The big concert on campus that year had been a stroll down someone else’s memory lane with Sha Na Na, on a rainy night in a gym so damp we opened and closed our umbrellas over our heads during the show to get a breeze going. One should not be surprised that the climax came when they sang “Let’s Go to the Hop” (ahem), no doubt the reason they’d been booked in the first place.

Nonetheless, Hopkins’ soul had been psychedelicized by my freshman class. Apart from killing off half the fraternities (which have since come back with a vengeance), while pioneering the hippie/slacker approach to college, we’d all gotten maced and tear-gassed when the local cops raided the freshman dorms to arrest some of my classmates for selling marijuana. They could have arrested a hundred more. A rather well-mannered riot ensued, with students trying to prevent the cops from hauling away their prey (one of whom went on to become  a world-famous graphic designer, uploading his hallucinations onto television screens around the world).

And when it was all over, I came home to the only political patronage job I’ve ever had, finagled through my family’s good standing with the Rockefeller Republicans who ran my home town. I worked on the Newburgh-Beacon bridge that summer, “Rocky’s Catwalk” as it was called, a mile long, two-lane cantilever that hoisted a slender strip of pavement high above the Hudson.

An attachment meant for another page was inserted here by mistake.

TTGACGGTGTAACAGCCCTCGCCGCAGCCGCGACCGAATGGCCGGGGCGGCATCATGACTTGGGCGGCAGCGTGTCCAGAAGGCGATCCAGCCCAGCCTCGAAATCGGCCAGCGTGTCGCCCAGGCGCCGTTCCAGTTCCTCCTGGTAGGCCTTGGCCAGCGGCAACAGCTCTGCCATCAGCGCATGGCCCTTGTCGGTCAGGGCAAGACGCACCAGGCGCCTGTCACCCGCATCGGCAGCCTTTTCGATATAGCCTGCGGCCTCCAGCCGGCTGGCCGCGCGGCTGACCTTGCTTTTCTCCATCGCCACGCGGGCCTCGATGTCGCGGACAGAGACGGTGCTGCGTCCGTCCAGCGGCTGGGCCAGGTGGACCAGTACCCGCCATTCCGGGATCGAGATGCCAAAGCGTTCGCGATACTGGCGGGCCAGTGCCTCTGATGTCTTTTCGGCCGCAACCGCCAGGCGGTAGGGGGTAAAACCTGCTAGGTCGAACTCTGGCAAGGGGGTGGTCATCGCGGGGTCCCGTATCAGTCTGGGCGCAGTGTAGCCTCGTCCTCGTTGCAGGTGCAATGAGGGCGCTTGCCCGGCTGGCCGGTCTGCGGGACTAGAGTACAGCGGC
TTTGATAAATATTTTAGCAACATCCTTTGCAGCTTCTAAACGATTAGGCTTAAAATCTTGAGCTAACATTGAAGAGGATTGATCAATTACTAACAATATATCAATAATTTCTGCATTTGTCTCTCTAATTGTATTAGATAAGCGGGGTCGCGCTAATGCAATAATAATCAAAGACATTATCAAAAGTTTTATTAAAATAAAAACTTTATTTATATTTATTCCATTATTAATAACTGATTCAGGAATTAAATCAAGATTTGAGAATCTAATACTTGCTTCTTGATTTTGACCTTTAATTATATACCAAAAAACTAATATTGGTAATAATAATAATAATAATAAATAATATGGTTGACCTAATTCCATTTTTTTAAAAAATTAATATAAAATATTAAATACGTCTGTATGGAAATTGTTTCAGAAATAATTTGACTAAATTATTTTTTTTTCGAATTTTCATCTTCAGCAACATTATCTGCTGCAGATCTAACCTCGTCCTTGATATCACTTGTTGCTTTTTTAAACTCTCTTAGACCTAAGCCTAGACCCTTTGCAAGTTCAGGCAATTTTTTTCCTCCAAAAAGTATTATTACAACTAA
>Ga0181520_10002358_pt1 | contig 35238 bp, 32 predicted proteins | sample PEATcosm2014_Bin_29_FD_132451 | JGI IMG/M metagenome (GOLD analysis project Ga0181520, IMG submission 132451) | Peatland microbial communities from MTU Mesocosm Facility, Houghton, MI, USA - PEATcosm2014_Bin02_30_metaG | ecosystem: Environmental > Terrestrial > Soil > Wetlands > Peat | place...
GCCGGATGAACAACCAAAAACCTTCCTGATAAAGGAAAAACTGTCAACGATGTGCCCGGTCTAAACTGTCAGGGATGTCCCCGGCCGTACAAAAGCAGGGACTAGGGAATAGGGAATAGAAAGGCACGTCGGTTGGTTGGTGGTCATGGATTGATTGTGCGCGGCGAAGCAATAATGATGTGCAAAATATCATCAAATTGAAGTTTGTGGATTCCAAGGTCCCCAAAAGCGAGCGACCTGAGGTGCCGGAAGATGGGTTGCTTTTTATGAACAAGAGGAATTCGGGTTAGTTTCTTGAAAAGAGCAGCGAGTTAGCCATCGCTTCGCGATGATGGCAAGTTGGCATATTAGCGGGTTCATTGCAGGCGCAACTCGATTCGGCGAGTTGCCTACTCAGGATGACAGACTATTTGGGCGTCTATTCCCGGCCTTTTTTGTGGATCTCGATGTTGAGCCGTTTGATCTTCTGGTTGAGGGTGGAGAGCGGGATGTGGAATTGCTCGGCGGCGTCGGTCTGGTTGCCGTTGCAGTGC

No amount of hazard pay could get me to walk the steel with the painters, and I did my best to avoid my turns taking tolls. I wheedled my way onto the maintenance crew most weeks, drag racing the riding lawnmowers down the driveway behind the garage, poking holes in the jeep’s soft top trying to put the door back on, and conniving to drive the tractors and dump trucks whenever possible. The next year, when my brother did his turn on the bridge, none of the summer kids were allowed to drive anything, and he got the familiar lecture about how he wasn’t going to get away with any of that stuff his brother did (I have apologized for this many times).